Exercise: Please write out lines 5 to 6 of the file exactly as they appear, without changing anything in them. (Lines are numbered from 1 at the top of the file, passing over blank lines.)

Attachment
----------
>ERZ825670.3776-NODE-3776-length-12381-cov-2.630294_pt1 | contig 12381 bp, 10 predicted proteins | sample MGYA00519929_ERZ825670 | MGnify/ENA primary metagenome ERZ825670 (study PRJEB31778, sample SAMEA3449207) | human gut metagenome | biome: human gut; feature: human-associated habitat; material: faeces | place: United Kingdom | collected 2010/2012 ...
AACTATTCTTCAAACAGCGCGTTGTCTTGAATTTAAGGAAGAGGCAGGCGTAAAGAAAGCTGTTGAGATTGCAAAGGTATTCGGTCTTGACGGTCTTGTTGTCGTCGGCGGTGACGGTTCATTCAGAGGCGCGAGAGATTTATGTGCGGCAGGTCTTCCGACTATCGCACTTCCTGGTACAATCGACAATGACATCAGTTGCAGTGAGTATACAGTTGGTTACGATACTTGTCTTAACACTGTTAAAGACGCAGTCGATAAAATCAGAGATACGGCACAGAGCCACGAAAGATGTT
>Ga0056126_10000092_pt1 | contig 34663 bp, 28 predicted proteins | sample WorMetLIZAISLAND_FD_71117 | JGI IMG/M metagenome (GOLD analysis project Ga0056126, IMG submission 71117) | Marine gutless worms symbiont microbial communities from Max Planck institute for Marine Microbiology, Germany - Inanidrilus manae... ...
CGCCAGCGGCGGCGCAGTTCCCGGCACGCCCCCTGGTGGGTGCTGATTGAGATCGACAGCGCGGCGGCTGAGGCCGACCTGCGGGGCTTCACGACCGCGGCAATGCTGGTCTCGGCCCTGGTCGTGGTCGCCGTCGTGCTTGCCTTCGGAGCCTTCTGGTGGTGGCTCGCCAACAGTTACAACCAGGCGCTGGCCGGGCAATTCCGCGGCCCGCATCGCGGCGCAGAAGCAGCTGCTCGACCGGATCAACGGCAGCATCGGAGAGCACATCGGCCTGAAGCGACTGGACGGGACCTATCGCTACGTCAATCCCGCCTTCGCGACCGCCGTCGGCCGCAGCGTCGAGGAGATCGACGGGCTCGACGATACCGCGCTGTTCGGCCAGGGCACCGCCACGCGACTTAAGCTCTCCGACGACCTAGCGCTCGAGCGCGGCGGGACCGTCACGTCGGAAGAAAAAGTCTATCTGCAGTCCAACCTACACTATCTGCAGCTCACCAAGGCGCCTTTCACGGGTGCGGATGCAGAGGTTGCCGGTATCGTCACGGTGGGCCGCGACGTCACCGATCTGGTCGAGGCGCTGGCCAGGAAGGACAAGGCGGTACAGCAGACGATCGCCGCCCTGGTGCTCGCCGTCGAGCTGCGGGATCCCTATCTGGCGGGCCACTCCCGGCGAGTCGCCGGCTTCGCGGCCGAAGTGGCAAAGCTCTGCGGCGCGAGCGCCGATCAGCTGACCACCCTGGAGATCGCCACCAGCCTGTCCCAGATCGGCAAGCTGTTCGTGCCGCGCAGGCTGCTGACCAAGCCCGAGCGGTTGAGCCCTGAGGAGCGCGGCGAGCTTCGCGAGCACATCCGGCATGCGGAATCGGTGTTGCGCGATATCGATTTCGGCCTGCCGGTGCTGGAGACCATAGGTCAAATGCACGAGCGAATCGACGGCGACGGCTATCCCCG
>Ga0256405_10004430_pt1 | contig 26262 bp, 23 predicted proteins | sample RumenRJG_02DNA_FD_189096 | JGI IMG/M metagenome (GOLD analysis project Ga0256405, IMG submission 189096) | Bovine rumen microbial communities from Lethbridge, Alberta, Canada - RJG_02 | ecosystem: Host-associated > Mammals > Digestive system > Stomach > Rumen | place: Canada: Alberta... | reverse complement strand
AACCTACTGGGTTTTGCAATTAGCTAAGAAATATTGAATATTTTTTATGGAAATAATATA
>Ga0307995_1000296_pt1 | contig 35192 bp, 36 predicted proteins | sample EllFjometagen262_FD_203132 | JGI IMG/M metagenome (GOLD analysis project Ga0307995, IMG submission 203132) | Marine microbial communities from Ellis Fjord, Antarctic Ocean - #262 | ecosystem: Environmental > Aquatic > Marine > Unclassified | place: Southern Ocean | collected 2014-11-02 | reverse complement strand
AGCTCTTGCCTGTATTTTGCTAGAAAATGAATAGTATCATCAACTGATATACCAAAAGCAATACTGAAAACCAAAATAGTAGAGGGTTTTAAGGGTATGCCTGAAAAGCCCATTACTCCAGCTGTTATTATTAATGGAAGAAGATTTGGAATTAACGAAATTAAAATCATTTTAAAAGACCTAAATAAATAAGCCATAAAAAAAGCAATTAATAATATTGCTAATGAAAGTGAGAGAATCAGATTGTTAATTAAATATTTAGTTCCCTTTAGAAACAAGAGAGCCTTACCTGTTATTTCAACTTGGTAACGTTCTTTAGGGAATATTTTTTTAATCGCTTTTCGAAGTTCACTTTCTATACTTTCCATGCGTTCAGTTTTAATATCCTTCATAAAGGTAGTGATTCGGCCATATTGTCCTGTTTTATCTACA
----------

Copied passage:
>Ga0256405_10004430_pt1 | contig 26262 bp, 23 predicted proteins | sample RumenRJG_02DNA_FD_189096 | JGI IMG/M metagenome (GOLD analysis project Ga0256405, IMG submission 189096) | Bovine rumen microbial communities from Lethbridge, Alberta, Canada - RJG_02 | ecosystem: Host-associated > Mammals > Digestive system > Stomach > Rumen | place: Canada: Alberta... | reverse complement strand
AACCTACTGGGTTTTGCAATTAGCTAAGAAATATTGAATATTTTTTATGGAAATAATATA